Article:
French Pension Reform Bill Sparks Protests

By Julian Home — Correspondent

French President Emanuel Macron’s pension reform bill has sparked nationwide protests for the past two weeks. 

The bill raises the retirement age in France from 62 to 64, which Macron says will help compensate for the growing number of retirees and a lower number of active workers. Police forces were summoned to the capital city of France, Paris, where a record 1.3 million protesters were recorded. One of the more notable strikes was a garbage collector walkout, which left the streets of Paris covered with trash. Other forms of protest include many incidents of arson and major airport blockages. 

“If we want to avoid tensions — and I want to avoid them — what the trade unions are proposing is a gesture to calm things down,” said union leader Laurent Berger.

Interior Minister of France Gérald Darmanin says that the protests weren’t an attack on the pension reform bill. “They [protesters] come to destroy, to injure and to kill police officers and gendarmes. Their goals have nothing to do with the pension reform. Their goals are to destabilize our republican institutions and bring blood and fire down on France,” he said. 

Protestors, human rights advocates, and some of Macron’s political opponents have filed complaints about the methods police are using to sedate protests. “What adds fuel to the fire is the behavior of the government, the police violence in particular,” said protestor Lucy Henry.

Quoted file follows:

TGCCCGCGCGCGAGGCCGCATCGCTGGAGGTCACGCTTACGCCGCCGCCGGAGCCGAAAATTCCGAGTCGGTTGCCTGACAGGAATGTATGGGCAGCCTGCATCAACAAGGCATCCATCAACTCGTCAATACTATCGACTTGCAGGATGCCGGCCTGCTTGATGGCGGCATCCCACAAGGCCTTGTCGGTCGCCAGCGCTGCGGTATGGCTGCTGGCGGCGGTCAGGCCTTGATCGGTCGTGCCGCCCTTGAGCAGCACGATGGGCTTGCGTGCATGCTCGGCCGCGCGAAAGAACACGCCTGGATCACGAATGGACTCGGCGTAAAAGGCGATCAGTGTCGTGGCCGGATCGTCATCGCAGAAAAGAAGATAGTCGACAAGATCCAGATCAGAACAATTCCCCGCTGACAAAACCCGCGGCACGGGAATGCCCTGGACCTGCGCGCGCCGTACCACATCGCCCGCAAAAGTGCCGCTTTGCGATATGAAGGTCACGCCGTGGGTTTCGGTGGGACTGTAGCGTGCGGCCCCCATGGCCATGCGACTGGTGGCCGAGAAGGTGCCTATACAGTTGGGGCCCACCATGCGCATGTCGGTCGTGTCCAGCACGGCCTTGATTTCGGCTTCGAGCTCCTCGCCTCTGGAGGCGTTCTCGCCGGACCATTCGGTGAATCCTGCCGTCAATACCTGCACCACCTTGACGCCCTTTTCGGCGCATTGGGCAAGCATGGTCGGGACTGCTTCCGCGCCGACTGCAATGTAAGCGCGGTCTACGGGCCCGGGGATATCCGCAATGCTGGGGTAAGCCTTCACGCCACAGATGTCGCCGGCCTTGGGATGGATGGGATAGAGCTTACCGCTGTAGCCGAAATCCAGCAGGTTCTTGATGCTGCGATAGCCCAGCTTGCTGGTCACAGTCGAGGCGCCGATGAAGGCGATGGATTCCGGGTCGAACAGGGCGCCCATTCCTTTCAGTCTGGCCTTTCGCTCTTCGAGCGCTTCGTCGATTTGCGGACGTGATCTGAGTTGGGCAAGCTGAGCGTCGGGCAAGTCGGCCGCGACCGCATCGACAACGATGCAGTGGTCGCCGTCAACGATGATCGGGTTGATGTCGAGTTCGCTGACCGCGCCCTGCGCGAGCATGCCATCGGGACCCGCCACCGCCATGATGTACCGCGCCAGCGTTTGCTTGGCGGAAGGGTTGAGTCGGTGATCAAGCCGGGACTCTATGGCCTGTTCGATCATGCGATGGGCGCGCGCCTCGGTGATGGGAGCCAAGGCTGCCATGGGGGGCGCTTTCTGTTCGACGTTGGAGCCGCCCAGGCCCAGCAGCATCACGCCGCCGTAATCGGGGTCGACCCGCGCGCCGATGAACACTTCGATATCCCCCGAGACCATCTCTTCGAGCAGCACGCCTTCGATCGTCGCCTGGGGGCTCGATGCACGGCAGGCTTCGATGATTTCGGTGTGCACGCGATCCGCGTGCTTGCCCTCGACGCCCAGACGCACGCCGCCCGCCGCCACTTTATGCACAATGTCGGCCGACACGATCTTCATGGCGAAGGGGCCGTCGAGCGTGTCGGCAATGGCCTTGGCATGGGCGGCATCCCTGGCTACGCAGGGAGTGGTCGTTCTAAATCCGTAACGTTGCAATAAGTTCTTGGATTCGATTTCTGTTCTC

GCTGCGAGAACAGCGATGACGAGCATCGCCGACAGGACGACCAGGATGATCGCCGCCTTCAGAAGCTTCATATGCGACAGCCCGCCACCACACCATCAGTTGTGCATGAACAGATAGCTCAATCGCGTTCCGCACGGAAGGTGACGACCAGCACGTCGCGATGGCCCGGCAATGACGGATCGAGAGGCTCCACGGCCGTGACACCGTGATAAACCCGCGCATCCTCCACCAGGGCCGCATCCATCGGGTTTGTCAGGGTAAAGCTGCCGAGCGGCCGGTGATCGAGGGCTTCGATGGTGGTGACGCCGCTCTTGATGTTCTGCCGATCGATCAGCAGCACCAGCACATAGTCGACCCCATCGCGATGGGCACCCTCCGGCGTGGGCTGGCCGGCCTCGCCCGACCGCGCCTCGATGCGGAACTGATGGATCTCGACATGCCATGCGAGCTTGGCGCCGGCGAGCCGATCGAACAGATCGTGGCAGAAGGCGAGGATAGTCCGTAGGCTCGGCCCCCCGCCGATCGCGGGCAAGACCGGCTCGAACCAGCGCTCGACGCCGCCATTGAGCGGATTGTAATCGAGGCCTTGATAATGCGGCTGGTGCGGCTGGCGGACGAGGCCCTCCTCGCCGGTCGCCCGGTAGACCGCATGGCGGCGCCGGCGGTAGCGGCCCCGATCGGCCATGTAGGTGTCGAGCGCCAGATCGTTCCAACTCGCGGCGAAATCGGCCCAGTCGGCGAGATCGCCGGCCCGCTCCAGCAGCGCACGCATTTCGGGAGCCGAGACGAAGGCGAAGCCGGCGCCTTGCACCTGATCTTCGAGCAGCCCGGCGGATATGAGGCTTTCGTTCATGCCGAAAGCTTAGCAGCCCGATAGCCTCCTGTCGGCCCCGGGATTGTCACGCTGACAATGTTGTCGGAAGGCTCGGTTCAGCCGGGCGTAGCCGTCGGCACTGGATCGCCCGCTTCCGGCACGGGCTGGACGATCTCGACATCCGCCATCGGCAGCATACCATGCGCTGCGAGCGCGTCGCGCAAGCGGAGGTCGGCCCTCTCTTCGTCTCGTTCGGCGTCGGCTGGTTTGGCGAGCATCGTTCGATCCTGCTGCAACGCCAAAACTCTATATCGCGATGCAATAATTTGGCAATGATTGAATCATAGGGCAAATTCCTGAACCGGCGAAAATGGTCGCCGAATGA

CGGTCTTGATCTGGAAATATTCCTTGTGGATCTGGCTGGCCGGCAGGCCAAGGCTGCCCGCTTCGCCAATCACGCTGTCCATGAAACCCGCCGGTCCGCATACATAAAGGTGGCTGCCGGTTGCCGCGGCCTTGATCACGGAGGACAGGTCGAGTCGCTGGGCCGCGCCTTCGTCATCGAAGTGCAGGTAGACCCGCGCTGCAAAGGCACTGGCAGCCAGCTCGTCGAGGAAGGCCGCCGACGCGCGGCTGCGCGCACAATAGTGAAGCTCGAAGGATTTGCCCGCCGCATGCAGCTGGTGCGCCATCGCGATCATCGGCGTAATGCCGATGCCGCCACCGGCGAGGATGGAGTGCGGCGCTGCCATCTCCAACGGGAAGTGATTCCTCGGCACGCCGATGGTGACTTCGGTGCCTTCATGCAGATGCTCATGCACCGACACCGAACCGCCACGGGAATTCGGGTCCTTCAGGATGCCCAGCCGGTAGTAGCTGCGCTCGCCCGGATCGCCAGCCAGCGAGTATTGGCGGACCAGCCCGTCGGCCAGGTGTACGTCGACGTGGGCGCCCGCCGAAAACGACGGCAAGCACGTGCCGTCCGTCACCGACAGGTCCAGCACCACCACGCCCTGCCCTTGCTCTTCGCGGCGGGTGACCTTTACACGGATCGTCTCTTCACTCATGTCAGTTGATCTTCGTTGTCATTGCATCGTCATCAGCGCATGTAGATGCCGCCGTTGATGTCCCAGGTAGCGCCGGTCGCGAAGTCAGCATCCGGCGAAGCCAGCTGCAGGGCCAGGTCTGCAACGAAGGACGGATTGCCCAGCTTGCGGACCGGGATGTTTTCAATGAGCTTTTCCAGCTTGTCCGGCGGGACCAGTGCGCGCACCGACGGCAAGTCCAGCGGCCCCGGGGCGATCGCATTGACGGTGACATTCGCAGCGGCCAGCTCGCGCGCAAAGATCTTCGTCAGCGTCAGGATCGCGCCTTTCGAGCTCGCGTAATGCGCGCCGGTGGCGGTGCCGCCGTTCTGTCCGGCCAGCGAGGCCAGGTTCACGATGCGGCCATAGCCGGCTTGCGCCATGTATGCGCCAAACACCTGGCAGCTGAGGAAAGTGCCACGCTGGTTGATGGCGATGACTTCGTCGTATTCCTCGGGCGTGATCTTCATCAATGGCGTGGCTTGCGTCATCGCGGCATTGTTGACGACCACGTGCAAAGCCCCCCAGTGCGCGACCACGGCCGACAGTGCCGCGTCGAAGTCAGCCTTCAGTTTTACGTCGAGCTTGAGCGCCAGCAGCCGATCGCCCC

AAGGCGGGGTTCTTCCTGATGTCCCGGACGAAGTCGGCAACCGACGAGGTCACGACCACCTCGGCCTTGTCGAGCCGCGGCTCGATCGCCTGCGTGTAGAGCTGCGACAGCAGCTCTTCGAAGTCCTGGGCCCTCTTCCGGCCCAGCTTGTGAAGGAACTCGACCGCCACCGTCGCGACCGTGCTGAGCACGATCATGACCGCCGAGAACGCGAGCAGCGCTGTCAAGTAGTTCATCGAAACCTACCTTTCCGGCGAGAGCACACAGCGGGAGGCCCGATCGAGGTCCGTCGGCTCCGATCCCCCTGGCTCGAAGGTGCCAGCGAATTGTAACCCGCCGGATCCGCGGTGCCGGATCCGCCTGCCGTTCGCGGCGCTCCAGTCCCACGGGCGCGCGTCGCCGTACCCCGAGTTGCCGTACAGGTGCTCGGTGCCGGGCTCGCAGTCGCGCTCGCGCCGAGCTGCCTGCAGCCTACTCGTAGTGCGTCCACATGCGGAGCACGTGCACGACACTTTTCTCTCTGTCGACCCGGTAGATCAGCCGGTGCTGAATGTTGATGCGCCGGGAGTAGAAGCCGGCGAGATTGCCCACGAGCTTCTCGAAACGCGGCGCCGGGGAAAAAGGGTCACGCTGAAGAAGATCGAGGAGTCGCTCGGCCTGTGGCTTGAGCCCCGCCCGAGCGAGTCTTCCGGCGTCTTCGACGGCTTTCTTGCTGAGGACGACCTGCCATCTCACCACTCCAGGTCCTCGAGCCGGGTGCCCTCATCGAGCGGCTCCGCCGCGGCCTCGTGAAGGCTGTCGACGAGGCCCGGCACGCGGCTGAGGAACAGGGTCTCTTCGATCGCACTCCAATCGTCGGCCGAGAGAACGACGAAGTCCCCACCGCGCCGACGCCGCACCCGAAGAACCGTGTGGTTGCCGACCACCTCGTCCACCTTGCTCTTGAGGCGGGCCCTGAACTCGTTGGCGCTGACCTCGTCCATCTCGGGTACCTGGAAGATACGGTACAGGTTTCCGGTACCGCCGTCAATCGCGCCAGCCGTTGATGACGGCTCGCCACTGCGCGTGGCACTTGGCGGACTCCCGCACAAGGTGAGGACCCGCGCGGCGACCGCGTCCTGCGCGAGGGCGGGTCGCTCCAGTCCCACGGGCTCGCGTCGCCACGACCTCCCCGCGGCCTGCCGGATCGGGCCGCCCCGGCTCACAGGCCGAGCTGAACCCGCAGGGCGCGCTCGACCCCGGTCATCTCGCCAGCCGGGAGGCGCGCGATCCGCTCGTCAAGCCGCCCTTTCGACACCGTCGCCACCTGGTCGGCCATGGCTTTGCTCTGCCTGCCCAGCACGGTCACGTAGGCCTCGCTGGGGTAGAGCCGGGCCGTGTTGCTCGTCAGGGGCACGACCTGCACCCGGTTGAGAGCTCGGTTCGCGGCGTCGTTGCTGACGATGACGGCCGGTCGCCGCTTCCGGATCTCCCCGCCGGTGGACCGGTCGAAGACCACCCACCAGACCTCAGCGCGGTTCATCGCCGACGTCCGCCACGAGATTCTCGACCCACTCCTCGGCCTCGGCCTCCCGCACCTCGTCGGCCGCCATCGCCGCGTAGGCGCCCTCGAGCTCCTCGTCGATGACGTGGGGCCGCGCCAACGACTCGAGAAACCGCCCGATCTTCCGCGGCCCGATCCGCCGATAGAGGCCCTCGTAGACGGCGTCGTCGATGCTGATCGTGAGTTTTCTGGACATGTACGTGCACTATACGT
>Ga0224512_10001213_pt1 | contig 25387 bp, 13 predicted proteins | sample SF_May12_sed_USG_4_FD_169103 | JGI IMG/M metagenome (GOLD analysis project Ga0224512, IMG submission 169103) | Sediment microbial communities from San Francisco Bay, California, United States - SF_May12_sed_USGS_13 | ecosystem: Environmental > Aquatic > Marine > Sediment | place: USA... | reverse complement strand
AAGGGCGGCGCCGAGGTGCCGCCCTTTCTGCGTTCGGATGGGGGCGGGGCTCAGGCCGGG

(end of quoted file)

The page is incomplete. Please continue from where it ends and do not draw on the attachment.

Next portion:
Railway workers outside Gare de Lyon held a banner that read, “The police mutilates. We don’t forgive!”

Protestors have attacked many attractions throughout the nation over the past weeks, such as the Eiffel Tower and the Louvre Museum, which were both strikebound. French government spokesperson Oliver Veran says this has been a major threat to tourism around France. “I don’t want people to think that France is not capable of welcoming tourists. People both here and abroad shouldn’t worry, despite the protests and strikes, life goes on as normal, as French people living here can clearly see,” he said.

Clément Saild, a train passenger at Paris’ Gare de Lyon, said that he supports the strikes even though they interfere with transportation. “I’m 26, and I wonder if I will ever retire,” he said. 

Yet not all Parisians are satisfied with the strikes. Passenger Helene Cogan disagreed with Salid. “French people are stubborn and things are getting out of hand,” she said.

Protestors propelled rocks and fireworks at police forces, while the police fought back with tear gas. Claire Hédon, the French Defender of Rights, says that she wants a de-escalation of violence during the protests. “I condemn any act of violence, and I have a thought for all the victims, whether they are the demonstrators or the security forces,” she said. 

“The use of force can only be done if necessary, and in a proportionate manner. I am very worried about what I observe in the escalation of violence. And we will need a de-escalation. It is the responsibility of the state,” she added.

Leave a Reply

Fill in your details below or click an icon to log in: Logo

You are commenting using your account. Log Out /  Change )

Facebook photo

You are commenting using your Facebook account. Log Out /  Change )

Connecting to %s